Children should remain silent, and they are ‘good’ when they’re quiet, but ‘bad’ when they are not, because they are disturbing the adults and causing trouble. This attitude runs through the way people interact with children on every level, and yet, they seem surprised when it turns out that children have been struggling with serious medical problems, or they’ve been assaulted or abused.
The most common response is ‘well why didn’t the child say something?’ or ‘why didn’t the child talk to an adult?’ Adults constantly assure themselves that children know to go to a grownup when they are in trouble, and they even repeat that sentiment to children; you can always come to us, adults tell children, when you need help. Find a trusted adult, a teacher or a doctor or a police officer or a firefighter, and tell that adult what’s going on, and you’ll be helped, and everything will be all right.
The thing is that children do that, and the adults don’t listen. Every time a child tells an adult about something and nothing happens, that child learns that adults are liars, and that they don’t provide the promised help. Children hold up their end of the deal by reporting, sometimes at great personal risk, and they get no concrete action in return. Sometimes, the very adult people tell a child to ‘trust’ is the least reliable person; the teacher is friends with the priest who is molesting a student, the firefighter plays pool with the father who is beating a child, they don’t want to cause a scene.
Or children are accused of lying for attention because they accused the wrong person. They’re told they must be mistaken about what happened, unclear on the specifics, because there’s no way what they’re saying could be true, so and so isn’t that kind of person. A mother would never do that. He’s a respected member of the community! In their haste to close their ears to the child’s voice, adults make sure the child’s experience is utterly denied and debunked. Couldn’t be, can’t be, won’t be. The child knows not to say such things in the future, because no one is listening, because people will actively tell the child to be quiet.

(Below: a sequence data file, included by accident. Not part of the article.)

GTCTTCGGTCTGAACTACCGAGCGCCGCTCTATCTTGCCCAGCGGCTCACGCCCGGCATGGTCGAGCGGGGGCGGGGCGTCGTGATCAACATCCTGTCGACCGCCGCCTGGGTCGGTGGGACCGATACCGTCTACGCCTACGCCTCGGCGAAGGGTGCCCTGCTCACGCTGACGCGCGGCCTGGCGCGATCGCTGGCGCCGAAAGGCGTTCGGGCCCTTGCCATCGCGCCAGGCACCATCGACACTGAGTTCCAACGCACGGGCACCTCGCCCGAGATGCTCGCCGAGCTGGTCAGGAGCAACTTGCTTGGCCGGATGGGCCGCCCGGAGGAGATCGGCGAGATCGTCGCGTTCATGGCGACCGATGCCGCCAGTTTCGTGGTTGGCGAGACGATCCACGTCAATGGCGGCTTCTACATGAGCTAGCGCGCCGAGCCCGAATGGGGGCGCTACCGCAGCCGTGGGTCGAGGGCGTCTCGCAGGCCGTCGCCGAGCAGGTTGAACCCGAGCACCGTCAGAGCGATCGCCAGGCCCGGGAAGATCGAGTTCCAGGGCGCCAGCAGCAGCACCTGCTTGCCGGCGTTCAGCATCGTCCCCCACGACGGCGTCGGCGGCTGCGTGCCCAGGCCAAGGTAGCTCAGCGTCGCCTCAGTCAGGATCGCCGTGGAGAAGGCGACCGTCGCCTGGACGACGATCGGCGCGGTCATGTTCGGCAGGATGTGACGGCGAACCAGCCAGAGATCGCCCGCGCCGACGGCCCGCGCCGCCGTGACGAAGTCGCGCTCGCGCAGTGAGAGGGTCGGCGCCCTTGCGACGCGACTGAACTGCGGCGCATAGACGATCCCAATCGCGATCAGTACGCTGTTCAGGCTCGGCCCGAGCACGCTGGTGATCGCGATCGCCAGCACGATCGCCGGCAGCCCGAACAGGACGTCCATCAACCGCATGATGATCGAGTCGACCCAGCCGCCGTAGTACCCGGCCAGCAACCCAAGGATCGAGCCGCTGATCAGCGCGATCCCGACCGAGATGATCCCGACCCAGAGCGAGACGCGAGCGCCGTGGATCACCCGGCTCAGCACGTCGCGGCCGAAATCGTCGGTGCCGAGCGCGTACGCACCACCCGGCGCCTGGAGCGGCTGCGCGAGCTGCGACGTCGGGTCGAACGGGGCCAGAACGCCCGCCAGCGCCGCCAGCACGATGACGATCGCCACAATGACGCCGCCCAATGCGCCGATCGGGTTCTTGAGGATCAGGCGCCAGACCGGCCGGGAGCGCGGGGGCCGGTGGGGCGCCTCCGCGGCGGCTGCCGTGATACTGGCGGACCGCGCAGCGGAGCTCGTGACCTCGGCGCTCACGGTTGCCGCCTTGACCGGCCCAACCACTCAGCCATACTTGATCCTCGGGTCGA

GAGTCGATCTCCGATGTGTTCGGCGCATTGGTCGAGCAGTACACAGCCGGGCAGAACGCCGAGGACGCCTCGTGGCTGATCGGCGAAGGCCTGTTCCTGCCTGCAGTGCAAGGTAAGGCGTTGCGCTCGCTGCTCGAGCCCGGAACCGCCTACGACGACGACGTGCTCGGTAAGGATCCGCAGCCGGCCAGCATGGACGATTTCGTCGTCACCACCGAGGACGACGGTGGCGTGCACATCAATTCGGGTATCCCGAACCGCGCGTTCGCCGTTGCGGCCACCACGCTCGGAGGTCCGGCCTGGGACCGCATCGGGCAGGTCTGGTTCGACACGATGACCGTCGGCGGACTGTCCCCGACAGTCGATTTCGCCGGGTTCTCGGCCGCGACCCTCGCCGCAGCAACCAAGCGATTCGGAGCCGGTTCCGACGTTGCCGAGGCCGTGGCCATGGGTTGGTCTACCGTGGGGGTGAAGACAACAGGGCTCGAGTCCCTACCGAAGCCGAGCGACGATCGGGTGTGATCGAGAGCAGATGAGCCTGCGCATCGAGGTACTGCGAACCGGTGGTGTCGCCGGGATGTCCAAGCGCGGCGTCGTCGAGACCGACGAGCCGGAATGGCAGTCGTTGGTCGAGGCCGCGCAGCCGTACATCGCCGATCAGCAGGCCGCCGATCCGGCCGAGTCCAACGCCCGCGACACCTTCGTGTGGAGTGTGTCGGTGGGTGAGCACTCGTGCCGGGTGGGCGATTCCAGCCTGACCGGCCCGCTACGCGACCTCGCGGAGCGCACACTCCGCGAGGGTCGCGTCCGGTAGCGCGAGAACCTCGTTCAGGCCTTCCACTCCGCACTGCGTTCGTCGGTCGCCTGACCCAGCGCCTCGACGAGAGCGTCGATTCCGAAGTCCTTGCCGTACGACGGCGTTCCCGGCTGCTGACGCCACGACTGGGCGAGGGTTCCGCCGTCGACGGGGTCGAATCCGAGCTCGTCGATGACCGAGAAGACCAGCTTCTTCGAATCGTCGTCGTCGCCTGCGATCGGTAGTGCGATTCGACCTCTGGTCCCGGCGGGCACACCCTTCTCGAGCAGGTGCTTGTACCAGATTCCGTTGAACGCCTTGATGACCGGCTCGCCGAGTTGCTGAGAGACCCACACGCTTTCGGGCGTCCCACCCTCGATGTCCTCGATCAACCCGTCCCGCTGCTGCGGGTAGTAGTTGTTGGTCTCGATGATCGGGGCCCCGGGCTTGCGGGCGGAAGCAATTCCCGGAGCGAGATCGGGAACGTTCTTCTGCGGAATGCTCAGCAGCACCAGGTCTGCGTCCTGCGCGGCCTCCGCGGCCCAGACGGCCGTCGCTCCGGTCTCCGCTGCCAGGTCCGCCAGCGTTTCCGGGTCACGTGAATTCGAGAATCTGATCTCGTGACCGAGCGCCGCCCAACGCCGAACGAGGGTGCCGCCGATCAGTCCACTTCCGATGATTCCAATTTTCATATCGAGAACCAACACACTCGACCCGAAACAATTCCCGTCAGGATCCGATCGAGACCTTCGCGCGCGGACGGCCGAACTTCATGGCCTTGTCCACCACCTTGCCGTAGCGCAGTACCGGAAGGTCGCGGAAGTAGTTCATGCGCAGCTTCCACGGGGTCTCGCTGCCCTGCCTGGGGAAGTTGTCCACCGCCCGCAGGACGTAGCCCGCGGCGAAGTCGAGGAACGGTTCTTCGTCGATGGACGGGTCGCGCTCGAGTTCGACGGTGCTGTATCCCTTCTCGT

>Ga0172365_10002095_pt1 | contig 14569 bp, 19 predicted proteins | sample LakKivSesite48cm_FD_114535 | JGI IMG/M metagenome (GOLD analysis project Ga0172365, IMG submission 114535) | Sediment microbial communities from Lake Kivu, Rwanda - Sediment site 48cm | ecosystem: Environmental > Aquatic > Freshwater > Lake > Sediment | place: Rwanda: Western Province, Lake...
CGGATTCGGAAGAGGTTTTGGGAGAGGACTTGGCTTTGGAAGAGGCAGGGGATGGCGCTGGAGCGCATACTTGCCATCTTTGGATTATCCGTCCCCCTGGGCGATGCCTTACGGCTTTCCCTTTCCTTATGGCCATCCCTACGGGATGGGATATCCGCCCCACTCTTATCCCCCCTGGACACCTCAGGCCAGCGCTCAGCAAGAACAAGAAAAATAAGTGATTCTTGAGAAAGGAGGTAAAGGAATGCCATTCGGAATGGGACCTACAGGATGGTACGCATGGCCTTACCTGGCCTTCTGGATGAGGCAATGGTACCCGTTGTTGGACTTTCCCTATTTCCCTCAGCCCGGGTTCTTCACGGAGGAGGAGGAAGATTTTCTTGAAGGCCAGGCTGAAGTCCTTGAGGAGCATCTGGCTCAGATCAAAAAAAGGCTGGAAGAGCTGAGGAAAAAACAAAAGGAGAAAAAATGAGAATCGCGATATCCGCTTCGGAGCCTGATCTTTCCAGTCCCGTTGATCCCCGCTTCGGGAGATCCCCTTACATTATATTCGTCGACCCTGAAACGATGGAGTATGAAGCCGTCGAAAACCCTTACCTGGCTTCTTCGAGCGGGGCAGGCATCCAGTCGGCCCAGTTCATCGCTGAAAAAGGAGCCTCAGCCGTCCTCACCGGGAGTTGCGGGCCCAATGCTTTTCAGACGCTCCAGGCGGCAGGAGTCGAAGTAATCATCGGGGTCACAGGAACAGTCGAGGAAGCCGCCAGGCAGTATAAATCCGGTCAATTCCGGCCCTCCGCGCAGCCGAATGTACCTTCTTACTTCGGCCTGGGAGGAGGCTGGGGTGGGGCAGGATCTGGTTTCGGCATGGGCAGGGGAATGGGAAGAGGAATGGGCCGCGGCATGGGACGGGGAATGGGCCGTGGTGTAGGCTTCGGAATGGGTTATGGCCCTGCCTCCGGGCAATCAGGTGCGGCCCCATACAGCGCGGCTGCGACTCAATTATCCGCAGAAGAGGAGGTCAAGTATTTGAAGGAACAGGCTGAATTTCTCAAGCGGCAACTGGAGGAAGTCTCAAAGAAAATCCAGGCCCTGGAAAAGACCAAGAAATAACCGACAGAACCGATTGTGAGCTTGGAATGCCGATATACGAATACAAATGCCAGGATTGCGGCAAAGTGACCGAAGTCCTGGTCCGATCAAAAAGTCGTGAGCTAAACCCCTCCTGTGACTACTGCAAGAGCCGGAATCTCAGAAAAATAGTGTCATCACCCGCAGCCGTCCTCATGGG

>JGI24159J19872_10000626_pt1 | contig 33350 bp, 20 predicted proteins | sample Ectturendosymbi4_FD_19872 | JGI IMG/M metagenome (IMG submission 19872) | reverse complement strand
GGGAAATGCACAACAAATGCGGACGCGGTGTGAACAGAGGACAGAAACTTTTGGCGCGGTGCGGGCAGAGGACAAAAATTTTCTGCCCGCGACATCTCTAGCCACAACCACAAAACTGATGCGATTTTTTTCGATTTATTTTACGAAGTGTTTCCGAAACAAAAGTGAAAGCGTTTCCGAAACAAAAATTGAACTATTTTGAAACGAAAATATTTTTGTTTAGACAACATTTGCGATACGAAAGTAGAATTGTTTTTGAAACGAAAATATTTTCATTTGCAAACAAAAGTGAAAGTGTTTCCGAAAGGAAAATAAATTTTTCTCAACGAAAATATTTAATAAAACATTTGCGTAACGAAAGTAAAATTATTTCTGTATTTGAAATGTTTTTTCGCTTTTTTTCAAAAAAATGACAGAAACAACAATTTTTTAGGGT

Children are also told that they aren’t experiencing what they’re actually experiencing, or they’re being fussy about nothing. A child reports a pain in her leg after gym class, and she’s told to quit whining. Four months later, everyone is shocked when her metastatic bone cancer becomes unavoidably apparent. Had someone listened to her in the first place when she reported the original bone pain and said it felt different that usual, she would have been evaluated sooner. A child tells a teacher he has trouble seeing the blackboard, and the teacher dismisses it, so the child is never referred for glasses; the child struggles with math until high school, when someone finally acknowledges there’s a problem.
This attitude, that children shouldn’t be believed, puts the burden of proof on children, rather than assuming that there might be something to their statements. Some people seem to think that actually listening to children would result in a generation of hopelessly spoiled brats who know they can say anything for attention, but would that actually be the case? That assumption is rooted in the idea that children are not trustworthy, and cannot be respected. I’m having trouble understanding why adults should be viewed as inherently trustworthy and respectable, especially in light of the way we treat children.